https://www.kansascity.com/entertainment/arts-culture/article236531868.html

Thanks, Leo, good article. I do wonder about the bit (in the KC newspaper) on the cymbal crash being triggered by the news of Bruckner’s death. I had always thought it was the end of the adagio (the brass dirge) that Bruckner composed in response to the event.

Offline Cato

  • Veteran member
  • *
  • Posts: 8940
  • An American Hero!
Re: Brahms is Everything...But Bruckner is THE ANSWER!
« Reply #3387 on: November 13, 2019, 07:45:32 AM »
Thanks, Leo, good article. I do wonder about the bit (in the KC newspaper) on the cymbal crash being triggered by the news of Wagner’s death. I had always thought it was the end of the adagio (the brass dirge) that Bruckner composed in response to the event.

Oh my!  The "Cymbal Clash Controversy"!   ??? ???   ;)

I have read in the past that the story of the news of Wagner's death giving rise to the cymbal clash is a myth.  Conductor Arthur Nikisch is the one who supposedly suggested the punctuation of a cymbal clash at the climax.  Another source for Bruckner's mind-set at the time is a letter to Felix MottlBruckner's former student, in which he admitted to knowing of Wagner's ill health, that he probably did not have long to live, and that this uneasy feeling was in his mind at the same time as the theme in c# minor was occurring to him.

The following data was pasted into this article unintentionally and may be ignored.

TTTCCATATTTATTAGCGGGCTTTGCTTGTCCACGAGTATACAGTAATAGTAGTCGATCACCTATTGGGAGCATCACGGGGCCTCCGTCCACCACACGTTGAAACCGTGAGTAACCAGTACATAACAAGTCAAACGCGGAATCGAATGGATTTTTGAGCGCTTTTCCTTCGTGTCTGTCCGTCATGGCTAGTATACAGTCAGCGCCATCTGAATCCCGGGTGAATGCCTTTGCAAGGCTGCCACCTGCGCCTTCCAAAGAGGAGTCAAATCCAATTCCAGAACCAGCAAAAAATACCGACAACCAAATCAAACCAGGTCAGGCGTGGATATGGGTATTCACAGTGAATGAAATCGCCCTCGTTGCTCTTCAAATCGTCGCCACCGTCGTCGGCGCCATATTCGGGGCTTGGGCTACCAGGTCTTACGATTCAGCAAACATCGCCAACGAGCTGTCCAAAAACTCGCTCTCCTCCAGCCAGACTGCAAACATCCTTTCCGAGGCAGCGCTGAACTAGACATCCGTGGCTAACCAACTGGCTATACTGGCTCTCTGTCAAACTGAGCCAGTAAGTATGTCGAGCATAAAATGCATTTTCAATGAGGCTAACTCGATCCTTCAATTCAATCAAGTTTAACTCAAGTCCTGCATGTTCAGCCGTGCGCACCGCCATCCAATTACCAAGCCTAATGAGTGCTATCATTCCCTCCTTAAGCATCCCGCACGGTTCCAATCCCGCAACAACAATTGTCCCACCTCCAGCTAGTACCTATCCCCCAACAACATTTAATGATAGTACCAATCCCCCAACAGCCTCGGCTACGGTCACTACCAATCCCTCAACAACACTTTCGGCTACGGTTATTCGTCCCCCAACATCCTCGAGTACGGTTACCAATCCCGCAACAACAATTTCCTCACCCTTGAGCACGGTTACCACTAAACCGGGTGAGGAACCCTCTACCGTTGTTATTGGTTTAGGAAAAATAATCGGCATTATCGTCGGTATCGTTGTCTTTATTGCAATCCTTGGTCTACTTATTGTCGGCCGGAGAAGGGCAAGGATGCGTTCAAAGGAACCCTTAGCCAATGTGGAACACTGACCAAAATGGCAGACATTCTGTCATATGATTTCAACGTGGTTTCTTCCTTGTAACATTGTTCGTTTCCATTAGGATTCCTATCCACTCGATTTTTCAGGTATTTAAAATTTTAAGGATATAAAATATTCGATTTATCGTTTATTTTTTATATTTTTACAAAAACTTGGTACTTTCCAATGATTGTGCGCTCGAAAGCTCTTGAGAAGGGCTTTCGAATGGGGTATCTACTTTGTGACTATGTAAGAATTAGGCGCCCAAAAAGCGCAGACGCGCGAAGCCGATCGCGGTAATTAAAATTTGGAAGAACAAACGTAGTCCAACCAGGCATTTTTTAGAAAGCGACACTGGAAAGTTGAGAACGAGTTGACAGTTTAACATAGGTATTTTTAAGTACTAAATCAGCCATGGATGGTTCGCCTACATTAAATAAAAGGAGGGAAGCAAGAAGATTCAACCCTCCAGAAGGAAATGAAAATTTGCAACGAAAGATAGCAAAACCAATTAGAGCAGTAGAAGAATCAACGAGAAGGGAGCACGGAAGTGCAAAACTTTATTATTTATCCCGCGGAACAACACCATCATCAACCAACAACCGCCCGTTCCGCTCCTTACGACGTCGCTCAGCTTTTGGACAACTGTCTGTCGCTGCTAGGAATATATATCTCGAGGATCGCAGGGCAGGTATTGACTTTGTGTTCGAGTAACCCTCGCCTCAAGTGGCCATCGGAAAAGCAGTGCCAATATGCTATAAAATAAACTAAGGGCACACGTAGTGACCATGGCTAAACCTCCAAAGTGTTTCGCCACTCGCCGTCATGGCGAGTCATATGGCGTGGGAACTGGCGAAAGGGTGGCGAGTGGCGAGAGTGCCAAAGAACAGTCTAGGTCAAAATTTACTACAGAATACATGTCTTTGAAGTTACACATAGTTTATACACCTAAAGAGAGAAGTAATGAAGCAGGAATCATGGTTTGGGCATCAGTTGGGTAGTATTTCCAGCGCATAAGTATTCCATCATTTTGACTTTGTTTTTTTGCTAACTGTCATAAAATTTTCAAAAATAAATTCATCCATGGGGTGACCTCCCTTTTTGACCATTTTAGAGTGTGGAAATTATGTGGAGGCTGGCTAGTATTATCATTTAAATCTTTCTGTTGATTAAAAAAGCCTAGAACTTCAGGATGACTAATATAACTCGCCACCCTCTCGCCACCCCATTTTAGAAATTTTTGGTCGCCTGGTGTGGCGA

Scholars have argued that the words "Nicht gilt" (Invalid) on the crossed-out cymbal clash in the manuscript are not in Bruckner's penmanship.


"Meet Miss Ruth Sherwood, from Columbus, Ohio, the Middle of the Universe!"

- Brian Aherne introducing Rosalind Russell in  My Sister Eileen (1942)

Offline André

  • Veteran member
  • *
  • Posts: 8646
  • Location: Laval, QC
Re: Bruckner's Abbey
« Reply #3388 on: November 13, 2019, 08:01:59 AM »
Interesting, thanks!

Meanwhile, searching for a clue has led me to read this very informative article by Richard Freed, who dwells at length on the context of the composition and its influence on the music. 


https://www.kennedy-center.org/artist/composition/3670

Offline Cato

  • Veteran member
  • *
  • Posts: 8940
  • An American Hero!
Re: Bruckner's Abbey
« Reply #3389 on: November 13, 2019, 08:24:01 AM »
Interesting, thanks!

Meanwhile, searching for a clue has led me to read this very informative article by Richard Freed, who dwells at length on the context of the composition and its influence on the music. 


https://www.kennedy-center.org/artist/composition/3670


Very nice article!

I should mention that the DGG Eugen Jochum recording of the 1960's uses the percussion for that climax in the Adagio: nothing "invalid" about the cymbal clash, as far as he was concerned.
"Meet Miss Ruth Sherwood, from Columbus, Ohio, the Middle of the Universe!"

- Brian Aherne introducing Rosalind Russell in  My Sister Eileen (1942)

Offline aukhawk

  • Veteran member
  • *
  • Posts: 1162